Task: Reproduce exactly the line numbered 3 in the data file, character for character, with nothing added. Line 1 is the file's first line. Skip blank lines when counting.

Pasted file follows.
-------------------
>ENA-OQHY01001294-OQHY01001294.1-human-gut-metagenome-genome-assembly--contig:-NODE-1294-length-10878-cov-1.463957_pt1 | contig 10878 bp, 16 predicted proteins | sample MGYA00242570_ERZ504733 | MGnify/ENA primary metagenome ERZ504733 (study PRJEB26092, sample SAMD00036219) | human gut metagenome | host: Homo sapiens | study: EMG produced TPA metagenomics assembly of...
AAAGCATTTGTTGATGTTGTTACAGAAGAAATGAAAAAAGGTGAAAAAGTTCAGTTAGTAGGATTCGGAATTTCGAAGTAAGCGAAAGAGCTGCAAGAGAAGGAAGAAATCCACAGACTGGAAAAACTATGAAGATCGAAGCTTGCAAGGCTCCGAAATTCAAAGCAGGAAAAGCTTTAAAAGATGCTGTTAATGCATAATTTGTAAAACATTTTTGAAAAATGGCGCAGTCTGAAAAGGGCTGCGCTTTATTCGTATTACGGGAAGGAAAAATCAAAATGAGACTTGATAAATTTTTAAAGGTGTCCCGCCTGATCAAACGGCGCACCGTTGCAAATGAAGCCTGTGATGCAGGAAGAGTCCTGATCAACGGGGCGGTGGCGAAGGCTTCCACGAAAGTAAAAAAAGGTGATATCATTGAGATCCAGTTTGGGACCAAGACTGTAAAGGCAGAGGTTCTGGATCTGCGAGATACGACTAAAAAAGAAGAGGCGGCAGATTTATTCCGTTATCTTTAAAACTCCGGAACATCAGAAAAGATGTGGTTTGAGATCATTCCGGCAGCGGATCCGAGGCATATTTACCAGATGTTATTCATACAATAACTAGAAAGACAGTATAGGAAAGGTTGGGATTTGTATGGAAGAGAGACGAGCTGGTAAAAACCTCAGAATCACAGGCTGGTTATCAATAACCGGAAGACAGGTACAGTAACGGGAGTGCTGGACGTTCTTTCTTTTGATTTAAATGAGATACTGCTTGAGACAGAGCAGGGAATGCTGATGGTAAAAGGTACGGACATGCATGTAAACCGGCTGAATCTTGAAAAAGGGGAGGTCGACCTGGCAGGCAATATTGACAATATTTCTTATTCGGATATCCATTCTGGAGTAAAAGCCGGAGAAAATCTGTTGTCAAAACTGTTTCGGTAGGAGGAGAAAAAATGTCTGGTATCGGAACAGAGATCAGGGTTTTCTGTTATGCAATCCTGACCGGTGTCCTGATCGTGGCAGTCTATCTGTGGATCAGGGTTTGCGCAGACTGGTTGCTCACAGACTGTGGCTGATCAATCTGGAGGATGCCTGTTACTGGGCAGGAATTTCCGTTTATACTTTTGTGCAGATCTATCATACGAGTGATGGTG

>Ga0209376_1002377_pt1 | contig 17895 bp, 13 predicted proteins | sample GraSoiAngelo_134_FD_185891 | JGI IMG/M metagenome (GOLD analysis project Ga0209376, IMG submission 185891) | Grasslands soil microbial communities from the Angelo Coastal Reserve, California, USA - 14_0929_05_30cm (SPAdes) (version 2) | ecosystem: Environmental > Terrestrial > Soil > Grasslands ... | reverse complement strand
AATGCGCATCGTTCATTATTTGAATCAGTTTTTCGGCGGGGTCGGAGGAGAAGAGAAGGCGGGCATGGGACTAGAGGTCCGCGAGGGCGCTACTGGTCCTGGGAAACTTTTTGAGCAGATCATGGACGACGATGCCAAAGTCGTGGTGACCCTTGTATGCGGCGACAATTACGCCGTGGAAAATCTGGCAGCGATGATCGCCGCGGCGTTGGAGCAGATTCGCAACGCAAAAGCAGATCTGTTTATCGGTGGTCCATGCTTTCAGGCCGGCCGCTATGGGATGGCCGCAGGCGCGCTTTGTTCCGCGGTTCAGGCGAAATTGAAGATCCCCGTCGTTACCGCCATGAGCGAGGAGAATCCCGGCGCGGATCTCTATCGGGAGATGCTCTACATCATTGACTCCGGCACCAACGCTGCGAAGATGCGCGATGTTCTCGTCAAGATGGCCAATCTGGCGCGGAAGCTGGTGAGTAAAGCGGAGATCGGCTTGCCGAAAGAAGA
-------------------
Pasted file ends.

>Ga0209376_1002377_pt1 | contig 17895 bp, 13 predicted proteins | sample GraSoiAngelo_134_FD_185891 | JGI IMG/M metagenome (GOLD analysis project Ga0209376, IMG submission 185891) | Grasslands soil microbial communities from the Angelo Coastal Reserve, California, USA - 14_0929_05_30cm (SPAdes) (version 2) | ecosystem: Environmental > Terrestrial > Soil > Grasslands ... | reverse complement strand